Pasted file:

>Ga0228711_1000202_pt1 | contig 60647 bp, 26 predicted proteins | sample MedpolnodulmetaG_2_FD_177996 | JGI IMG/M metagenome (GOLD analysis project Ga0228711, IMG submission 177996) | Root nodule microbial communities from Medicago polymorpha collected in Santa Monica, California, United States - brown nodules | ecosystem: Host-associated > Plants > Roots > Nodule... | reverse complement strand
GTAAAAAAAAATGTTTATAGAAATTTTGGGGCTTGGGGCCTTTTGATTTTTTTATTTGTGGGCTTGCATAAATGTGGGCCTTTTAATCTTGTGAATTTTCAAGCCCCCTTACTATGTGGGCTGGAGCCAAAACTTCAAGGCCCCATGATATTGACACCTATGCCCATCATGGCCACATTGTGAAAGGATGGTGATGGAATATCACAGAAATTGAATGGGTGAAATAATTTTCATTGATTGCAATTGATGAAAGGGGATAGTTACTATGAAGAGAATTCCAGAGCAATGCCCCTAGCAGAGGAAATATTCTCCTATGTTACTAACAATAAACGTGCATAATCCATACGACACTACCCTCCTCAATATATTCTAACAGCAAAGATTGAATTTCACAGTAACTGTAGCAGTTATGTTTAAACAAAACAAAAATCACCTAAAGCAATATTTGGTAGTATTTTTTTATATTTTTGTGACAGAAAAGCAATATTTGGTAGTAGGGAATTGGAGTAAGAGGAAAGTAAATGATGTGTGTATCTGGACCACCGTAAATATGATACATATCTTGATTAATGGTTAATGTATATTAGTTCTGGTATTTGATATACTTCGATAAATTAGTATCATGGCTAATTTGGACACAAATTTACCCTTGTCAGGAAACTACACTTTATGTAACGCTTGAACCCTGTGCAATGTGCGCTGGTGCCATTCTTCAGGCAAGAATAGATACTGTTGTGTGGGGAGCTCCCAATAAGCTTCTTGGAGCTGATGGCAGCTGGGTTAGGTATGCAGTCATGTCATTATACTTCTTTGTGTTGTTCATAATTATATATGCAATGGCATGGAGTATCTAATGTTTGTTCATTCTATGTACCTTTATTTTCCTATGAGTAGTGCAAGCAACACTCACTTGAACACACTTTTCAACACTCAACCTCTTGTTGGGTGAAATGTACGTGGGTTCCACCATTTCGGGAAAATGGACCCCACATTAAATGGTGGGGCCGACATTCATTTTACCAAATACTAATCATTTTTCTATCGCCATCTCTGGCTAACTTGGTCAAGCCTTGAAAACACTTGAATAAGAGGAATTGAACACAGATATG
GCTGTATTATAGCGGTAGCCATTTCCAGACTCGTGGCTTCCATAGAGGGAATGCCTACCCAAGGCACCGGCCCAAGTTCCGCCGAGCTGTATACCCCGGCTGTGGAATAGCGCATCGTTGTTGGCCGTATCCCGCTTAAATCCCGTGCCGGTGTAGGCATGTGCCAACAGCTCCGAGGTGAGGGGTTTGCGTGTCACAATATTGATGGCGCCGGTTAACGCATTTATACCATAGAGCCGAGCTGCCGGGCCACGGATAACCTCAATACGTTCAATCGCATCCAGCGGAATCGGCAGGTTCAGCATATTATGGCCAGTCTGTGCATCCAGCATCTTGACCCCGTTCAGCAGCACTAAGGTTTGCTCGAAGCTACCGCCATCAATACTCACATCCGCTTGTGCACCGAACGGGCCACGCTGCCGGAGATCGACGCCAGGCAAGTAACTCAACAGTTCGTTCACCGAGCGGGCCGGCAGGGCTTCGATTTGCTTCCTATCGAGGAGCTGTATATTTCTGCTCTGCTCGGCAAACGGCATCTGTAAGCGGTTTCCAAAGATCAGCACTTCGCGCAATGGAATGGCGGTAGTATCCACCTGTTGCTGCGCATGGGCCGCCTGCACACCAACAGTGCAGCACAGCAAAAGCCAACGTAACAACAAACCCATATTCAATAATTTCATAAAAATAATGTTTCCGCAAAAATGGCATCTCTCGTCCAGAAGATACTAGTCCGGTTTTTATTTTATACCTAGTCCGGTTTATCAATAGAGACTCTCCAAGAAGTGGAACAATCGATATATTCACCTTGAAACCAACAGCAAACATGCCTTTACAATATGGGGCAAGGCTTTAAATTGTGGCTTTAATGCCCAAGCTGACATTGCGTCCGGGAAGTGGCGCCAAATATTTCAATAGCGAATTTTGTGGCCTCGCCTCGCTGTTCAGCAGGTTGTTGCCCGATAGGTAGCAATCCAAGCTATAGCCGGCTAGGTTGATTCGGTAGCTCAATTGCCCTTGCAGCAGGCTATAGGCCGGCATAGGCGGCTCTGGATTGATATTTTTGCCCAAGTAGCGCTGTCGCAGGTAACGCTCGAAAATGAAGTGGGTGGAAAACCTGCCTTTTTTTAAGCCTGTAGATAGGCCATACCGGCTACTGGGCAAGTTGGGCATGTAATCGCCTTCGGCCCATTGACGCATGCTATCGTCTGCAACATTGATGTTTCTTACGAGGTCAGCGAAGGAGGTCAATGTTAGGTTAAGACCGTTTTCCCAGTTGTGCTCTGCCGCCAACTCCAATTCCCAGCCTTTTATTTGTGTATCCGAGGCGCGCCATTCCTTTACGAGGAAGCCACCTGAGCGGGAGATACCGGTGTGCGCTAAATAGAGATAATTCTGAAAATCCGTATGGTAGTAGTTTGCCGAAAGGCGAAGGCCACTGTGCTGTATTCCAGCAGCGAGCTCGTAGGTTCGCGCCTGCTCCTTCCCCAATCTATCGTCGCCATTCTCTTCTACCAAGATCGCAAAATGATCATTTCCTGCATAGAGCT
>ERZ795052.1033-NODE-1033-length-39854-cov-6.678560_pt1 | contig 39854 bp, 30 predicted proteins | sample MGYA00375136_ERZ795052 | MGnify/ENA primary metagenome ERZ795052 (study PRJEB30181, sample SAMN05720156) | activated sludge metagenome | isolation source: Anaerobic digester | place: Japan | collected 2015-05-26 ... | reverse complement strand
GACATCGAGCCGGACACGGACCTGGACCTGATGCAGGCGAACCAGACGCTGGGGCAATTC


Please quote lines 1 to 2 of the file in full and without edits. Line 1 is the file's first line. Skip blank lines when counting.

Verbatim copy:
>Ga0228711_1000202_pt1 | contig 60647 bp, 26 predicted proteins | sample MedpolnodulmetaG_2_FD_177996 | JGI IMG/M metagenome (GOLD analysis project Ga0228711, IMG submission 177996) | Root nodule microbial communities from Medicago polymorpha collected in Santa Monica, California, United States - brown nodules | ecosystem: Host-associated > Plants > Roots > Nodule... | reverse complement strand
GTAAAAAAAAATGTTTATAGAAATTTTGGGGCTTGGGGCCTTTTGATTTTTTTATTTGTGGGCTTGCATAAATGTGGGCCTTTTAATCTTGTGAATTTTCAAGCCCCCTTACTATGTGGGCTGGAGCCAAAACTTCAAGGCCCCATGATATTGACACCTATGCCCATCATGGCCACATTGTGAAAGGATGGTGATGGAATATCACAGAAATTGAATGGGTGAAATAATTTTCATTGATTGCAATTGATGAAAGGGGATAGTTACTATGAAGAGAATTCCAGAGCAATGCCCCTAGCAGAGGAAATATTCTCCTATGTTACTAACAATAAACGTGCATAATCCATACGACACTACCCTCCTCAATATATTCTAACAGCAAAGATTGAATTTCACAGTAACTGTAGCAGTTATGTTTAAACAAAACAAAAATCACCTAAAGCAATATTTGGTAGTATTTTTTTATATTTTTGTGACAGAAAAGCAATATTTGGTAGTAGGGAATTGGAGTAAGAGGAAAGTAAATGATGTGTGTATCTGGACCACCGTAAATATGATACATATCTTGATTAATGGTTAATGTATATTAGTTCTGGTATTTGATATACTTCGATAAATTAGTATCATGGCTAATTTGGACACAAATTTACCCTTGTCAGGAAACTACACTTTATGTAACGCTTGAACCCTGTGCAATGTGCGCTGGTGCCATTCTTCAGGCAAGAATAGATACTGTTGTGTGGGGAGCTCCCAATAAGCTTCTTGGAGCTGATGGCAGCTGGGTTAGGTATGCAGTCATGTCATTATACTTCTTTGTGTTGTTCATAATTATATATGCAATGGCATGGAGTATCTAATGTTTGTTCATTCTATGTACCTTTATTTTCCTATGAGTAGTGCAAGCAACACTCACTTGAACACACTTTTCAACACTCAACCTCTTGTTGGGTGAAATGTACGTGGGTTCCACCATTTCGGGAAAATGGACCCCACATTAAATGGTGGGGCCGACATTCATTTTACCAAATACTAATCATTTTTCTATCGCCATCTCTGGCTAACTTGGTCAAGCCTTGAAAACACTTGAATAAGAGGAATTGAACACAGATATG